Celebrating Modern Jewish Living Through Food, Tradition, and Family
Chicken with apricots and carrots is a comforting one-pot dish that’s perfect for company, holidays, or Shabbat dinner.
The Backstory: I recently celebrated Rosh Hashanah 2016 with family and friends at my daughter and my son-in-law’s home in Andover, Massachusetts and at the last minute, made this delicious one-pot dish of chicken with apricots and carrots as a second main dish to accompany my son-in-law’s outrageous brisket. It gives me great pleasure in seeing all the love and preparation that they put into this celebration. The holiday always starts with invites sent to all, to come celebrate the Jewish New Year (5777) at their home. Besides the joy of the occasion, it is also a reflection of what the past year has meant for us, with a promise of hope and forgiveness of any misdeeds. More of the Backstory after the recipe…
Rosh Hashanah Chicken with Apricots and Carrots
- 5 lbs. Kosher chicken parts
- 3-4 large carrots, peeled and cut into chunks
- 2 cups dried apricots
- 1 jar of Saucy Susan
- 1 tsp. Kosher salt
- 1/2 tsp. black pepper
- 1/2 tsp. paprika
- 1/2 tsp garlic powder
- 2 tbsp. canola or vegetable oil
Preheat oven to 350 degrees. Place the apricots in a saucepan and cover with water. Heat until boiling and then reduce to a simmer. Continue to cook until the apricots soften, about 15 minutes. Remove the apricots and set aside, reserving the water.
In a very large baking dish pour some of the reserved water on the bottom of the pan. Add the chicken. Sprinkle the chicken with, salt, pepper, paprika and garlic. Rub this onto the chicken. Drizzle the oil over the chicken.
Place the carrots and the apricots around the chicken. Put the dish into the oven. Bake for 1 1/4 hours. In between, check to see that the carrots and the apricots don't dry out. Mix them into the pan drippings.
After 1 1/4 hours, brush the Saucy Susan all over the chicken and bake for about 15 more minutes. Check to see if the chicken is done by inserting a knife into the breast. If juices run clear it is done. If not continue baking for another 10 minutes. Remove and let rest for 10 minutes before serving.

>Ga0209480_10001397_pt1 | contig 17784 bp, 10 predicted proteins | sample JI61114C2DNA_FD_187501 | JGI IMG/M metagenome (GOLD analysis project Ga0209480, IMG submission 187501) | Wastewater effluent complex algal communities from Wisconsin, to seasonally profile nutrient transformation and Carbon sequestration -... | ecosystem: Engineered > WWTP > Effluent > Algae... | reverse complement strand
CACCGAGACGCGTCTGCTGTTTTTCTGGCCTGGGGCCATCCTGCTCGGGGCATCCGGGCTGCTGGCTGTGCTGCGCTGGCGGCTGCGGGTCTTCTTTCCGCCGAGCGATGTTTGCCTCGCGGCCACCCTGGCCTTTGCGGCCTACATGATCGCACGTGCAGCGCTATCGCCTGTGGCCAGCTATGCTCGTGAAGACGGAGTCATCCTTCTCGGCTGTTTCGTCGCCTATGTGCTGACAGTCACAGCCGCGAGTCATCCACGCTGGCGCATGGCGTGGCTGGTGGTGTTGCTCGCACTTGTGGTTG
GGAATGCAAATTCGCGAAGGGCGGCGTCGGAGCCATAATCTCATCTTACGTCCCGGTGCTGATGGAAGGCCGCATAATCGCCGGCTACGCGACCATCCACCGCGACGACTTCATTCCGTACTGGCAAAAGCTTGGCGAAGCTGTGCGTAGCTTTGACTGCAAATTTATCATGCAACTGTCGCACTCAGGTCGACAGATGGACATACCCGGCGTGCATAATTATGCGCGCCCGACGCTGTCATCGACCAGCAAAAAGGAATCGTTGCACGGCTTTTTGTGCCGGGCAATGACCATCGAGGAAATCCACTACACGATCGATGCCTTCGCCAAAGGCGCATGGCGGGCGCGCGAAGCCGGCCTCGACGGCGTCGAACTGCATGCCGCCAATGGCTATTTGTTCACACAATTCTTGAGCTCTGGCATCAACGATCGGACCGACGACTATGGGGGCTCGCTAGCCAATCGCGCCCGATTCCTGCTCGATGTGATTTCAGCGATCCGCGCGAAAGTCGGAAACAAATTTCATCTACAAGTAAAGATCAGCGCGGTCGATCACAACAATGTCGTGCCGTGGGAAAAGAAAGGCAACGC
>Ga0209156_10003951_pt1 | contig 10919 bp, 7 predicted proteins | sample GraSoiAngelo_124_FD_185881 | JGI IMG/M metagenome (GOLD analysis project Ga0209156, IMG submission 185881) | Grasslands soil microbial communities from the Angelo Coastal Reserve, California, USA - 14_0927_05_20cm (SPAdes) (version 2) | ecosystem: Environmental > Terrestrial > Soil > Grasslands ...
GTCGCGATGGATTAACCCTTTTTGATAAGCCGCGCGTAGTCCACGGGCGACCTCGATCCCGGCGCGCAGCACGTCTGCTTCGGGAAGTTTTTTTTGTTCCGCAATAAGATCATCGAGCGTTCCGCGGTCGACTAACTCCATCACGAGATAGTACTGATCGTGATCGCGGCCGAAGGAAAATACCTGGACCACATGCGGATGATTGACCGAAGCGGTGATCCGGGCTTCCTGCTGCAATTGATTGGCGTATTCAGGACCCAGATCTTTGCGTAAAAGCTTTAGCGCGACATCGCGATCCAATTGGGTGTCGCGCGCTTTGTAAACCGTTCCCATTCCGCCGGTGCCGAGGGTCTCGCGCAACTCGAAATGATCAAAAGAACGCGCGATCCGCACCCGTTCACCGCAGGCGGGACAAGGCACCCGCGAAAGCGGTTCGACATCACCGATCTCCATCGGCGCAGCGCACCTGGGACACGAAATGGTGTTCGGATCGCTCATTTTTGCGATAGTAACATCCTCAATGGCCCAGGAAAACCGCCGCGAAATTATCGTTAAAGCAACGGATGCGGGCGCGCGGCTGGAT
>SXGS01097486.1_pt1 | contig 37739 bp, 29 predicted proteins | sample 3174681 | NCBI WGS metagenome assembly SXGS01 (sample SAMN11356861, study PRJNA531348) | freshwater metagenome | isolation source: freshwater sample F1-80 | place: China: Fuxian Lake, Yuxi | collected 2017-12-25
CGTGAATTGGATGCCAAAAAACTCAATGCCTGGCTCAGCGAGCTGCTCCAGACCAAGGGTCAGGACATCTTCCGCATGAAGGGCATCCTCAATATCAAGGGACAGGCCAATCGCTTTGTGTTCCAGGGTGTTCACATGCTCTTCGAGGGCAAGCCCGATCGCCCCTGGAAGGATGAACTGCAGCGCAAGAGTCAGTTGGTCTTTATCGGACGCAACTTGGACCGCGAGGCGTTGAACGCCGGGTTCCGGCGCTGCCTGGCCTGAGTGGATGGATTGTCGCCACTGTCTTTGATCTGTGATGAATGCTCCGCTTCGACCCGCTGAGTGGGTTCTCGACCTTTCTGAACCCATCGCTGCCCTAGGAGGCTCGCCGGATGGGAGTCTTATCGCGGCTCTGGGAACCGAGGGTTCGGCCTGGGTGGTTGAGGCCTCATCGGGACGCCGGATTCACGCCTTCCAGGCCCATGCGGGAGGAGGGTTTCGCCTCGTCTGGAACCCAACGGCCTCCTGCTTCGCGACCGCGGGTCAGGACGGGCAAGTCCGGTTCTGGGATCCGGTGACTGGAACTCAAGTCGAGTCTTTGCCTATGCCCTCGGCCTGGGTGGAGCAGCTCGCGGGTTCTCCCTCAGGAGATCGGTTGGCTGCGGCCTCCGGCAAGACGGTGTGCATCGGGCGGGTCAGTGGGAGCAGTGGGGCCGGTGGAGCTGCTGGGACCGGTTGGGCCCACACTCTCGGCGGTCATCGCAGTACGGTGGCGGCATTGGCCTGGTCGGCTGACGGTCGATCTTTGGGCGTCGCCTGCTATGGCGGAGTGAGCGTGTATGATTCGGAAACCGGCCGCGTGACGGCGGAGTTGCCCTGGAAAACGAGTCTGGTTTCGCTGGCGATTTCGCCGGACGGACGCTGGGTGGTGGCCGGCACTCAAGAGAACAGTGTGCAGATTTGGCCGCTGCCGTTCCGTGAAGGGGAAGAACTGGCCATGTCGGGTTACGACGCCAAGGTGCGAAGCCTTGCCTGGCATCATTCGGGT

…The Backstory continues: As with all Jewish holidays this means a lot of shopping and cooking. My three young grandchildren were involved in helping to set up the tables and chairs. The boys schlepped up the chairs from the garage and then disappeared to play X Box. My granddaughter did her magic by helping to set the table. There were special dinner napkins and beautiful flower napkin rings for the adults. For the children, my daughter, and granddaughter selected pumpkin napkin rings that glittered and inserted a big chocolate lollipop into the children’s napkins. All those table settings consisted of a shopping spree at Pier 1.
Ah, the food. Rob, my darling son-in-law, made his famous brisket–tender and seasoned to perfection. The gefilte fish was made by Rob’s stepfather, Rabbi Joel Baron. It is absolutely to-die-for. Bubbie Phyllis came through (as always) with her scrumptious Spinach Pies. Salad, always delicious was brought by Dr. Kerri. The rest was made by Jodi, (my daughter) the lady of the house. I cannot say enough about my daughter. She is a fabulous hostess. Her cooking is the best. She did a splendid job with the rest of the meal. From hors d’oeuvre to dessert everything was done with careful planning and grace.
The children had an active part. The candles were lit by my granddaughter and the boys did the blessing for the challah and the wine. It warms my heart to see a family so steeped in religion and culture and so deep in kindness. The following recipe is one of the dishes that was served. This dish was made for a definite reason. Its ingredients contains an abundance of sweetness to remind us to have a sweet and Happy New Year.